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A Practice of Concrete Utopia? Informal Youth Support and the Possibility of 'Redemptive Remembering' in a UK Coal-Mining Area

Bright, N. Geoffrey (2012) A Practice of Concrete Utopia? Informal Youth Support and the Possibility of 'Redemptive Remembering' in a UK Coal-Mining Area. Power and education, 4 (3). pp. 315-326. ISSN 1757-7438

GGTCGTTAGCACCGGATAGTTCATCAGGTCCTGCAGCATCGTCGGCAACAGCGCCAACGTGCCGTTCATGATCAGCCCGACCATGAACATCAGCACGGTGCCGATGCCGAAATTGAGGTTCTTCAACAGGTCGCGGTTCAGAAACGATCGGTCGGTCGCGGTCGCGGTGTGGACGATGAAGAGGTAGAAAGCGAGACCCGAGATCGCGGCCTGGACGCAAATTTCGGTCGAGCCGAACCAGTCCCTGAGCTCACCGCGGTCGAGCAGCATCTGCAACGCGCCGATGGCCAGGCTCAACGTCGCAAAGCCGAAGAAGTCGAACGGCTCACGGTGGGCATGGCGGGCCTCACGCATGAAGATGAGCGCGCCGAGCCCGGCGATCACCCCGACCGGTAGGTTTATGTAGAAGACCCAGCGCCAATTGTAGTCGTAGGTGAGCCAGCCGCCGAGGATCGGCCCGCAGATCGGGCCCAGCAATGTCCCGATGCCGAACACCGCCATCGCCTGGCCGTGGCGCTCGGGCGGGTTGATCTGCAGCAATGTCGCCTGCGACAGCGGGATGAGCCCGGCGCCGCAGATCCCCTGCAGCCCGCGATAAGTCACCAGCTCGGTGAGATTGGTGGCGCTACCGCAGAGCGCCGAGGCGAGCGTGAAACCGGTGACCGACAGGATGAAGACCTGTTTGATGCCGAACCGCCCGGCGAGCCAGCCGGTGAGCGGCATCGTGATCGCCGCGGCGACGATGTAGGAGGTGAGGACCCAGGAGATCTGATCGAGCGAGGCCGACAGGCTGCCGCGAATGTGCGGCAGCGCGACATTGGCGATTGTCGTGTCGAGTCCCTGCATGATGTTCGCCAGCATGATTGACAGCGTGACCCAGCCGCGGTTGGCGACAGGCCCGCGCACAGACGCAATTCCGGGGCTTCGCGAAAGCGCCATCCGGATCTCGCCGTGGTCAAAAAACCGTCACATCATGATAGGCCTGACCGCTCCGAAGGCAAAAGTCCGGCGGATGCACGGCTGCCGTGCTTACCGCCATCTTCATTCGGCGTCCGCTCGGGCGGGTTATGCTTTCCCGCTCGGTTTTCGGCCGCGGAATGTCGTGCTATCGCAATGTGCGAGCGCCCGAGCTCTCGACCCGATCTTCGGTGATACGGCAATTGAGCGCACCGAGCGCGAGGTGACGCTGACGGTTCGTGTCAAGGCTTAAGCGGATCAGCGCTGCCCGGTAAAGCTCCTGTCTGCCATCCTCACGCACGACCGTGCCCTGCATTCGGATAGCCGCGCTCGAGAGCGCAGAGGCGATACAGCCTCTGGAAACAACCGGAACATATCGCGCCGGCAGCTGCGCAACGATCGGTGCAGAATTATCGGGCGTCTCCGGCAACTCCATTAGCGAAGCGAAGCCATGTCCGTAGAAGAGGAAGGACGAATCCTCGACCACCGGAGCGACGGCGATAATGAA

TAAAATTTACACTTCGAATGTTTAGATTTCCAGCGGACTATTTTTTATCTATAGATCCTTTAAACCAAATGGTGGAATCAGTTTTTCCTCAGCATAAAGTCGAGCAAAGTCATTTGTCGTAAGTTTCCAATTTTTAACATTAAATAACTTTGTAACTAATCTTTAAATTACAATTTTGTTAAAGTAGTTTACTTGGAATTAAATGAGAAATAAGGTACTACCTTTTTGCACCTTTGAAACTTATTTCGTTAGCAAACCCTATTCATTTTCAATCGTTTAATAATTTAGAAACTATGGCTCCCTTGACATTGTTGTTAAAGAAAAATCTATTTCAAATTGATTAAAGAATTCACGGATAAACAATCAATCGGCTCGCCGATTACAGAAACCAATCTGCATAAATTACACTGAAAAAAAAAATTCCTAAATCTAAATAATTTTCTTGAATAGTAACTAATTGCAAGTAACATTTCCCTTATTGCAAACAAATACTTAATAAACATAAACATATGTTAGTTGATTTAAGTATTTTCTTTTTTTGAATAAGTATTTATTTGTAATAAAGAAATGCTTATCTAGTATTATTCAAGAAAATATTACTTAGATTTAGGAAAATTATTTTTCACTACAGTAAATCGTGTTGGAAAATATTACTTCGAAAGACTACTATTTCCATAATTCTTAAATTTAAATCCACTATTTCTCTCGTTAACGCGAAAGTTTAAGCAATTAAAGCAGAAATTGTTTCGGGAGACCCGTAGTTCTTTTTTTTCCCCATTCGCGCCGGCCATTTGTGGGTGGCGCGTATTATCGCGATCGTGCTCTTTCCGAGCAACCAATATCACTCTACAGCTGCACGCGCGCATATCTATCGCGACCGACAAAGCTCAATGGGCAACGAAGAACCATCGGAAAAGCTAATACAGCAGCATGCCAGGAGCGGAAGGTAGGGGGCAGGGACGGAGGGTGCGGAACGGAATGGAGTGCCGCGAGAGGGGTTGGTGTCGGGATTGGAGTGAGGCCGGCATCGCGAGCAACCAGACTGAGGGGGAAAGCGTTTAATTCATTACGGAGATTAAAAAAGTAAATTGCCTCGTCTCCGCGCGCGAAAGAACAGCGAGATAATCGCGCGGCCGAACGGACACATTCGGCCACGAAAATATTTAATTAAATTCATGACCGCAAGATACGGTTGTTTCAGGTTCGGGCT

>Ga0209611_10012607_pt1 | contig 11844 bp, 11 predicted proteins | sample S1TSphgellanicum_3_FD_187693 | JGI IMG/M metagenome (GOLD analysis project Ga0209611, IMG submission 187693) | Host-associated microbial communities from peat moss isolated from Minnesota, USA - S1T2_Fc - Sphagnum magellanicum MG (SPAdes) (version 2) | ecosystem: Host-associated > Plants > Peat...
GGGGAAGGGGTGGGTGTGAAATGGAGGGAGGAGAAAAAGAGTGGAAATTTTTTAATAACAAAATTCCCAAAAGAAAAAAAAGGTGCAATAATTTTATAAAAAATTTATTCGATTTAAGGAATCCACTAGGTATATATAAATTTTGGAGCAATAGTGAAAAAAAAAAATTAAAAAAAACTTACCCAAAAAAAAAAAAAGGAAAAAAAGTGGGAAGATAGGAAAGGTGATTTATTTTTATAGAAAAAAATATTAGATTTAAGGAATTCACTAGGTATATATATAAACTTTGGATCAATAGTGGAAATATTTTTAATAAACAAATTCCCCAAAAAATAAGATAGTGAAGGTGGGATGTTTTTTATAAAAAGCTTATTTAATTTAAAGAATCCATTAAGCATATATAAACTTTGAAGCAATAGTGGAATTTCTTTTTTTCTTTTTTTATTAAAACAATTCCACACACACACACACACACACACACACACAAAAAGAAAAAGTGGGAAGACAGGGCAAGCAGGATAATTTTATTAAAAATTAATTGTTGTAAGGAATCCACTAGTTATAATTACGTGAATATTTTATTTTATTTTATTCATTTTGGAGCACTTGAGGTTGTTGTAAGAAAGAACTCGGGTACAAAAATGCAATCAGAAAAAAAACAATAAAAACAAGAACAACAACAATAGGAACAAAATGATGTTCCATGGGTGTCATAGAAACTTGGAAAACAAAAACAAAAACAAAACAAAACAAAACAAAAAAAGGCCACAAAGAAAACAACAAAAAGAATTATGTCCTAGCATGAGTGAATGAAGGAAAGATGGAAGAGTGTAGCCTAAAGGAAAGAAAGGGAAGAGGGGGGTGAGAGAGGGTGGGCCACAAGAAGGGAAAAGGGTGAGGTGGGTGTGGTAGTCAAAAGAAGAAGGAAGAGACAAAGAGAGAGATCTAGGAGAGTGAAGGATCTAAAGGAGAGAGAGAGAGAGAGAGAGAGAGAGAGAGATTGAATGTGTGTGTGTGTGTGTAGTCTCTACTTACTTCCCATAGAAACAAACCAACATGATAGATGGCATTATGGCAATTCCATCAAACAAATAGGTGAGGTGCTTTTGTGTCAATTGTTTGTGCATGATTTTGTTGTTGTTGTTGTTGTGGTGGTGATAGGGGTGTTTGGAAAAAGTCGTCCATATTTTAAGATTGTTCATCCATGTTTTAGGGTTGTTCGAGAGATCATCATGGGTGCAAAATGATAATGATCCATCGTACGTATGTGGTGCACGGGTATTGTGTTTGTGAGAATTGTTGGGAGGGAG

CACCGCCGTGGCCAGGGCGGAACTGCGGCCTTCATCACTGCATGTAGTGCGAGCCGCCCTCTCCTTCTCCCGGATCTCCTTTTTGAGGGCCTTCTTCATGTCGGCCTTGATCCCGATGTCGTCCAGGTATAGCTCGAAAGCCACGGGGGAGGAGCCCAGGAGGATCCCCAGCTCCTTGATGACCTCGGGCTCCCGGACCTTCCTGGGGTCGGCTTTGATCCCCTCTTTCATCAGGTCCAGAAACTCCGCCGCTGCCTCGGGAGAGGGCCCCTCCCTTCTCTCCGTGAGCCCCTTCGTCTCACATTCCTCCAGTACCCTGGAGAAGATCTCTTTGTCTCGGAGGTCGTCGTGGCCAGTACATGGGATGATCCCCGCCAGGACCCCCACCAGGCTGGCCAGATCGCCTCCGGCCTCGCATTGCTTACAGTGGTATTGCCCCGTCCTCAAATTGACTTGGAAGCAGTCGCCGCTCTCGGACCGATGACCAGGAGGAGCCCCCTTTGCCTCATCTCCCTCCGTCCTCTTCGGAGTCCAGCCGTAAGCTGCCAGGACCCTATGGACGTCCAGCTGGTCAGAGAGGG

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At a moment when individualised and de-historicised notions of 'aspiration', 'resilience' and 'wellbeing' are proliferating in policy discourse shaping informal youth support practice, this article argues, instead, for a critically historical focus. In reviewing material from an intergenerational ethnographic study of young people in contact with youth support teams in a former coal-mining community in Derbyshire, UK, the case is made for understanding how young working-class people's experience of education is situated within historical geographies of collectively transmitted affect. In the particular coal-mining locality considered, these classed spatialities of feeling have been shaped through traditions of political, trade union and community resistance and mutual aid established over a 200-year period and culminating in the locally bitterly divided national miners' strike of 1984-85. Beginning from an ethnographic field note, the article outlines how such insubordinate community histories - particularly those imagining a radical reconstitution of society - can be silenced when a collective psycho-social space once redolent with hope becomes a space of ruin as a result of politically orchestrated de-industrialisation. Noticing how this compounds young people's experience of marginalisation and leaves them at once adrift from the 'illegitimate' histories that are their legitimate 'heritage', and at the same time subject to the traumatic affective legacy of those same histories, a critical counter-practice in informal youth support is proposed. Drawing on Blochian readings of Freire, the article calls for a form of intergenerational 'redemptive remembering' - a practice of 'concrete utopia' - capable of recovering 'unspeakable' community histories for a collective remaking of resilience and aspiration beyond the received confines of the neoliberal imaginary.

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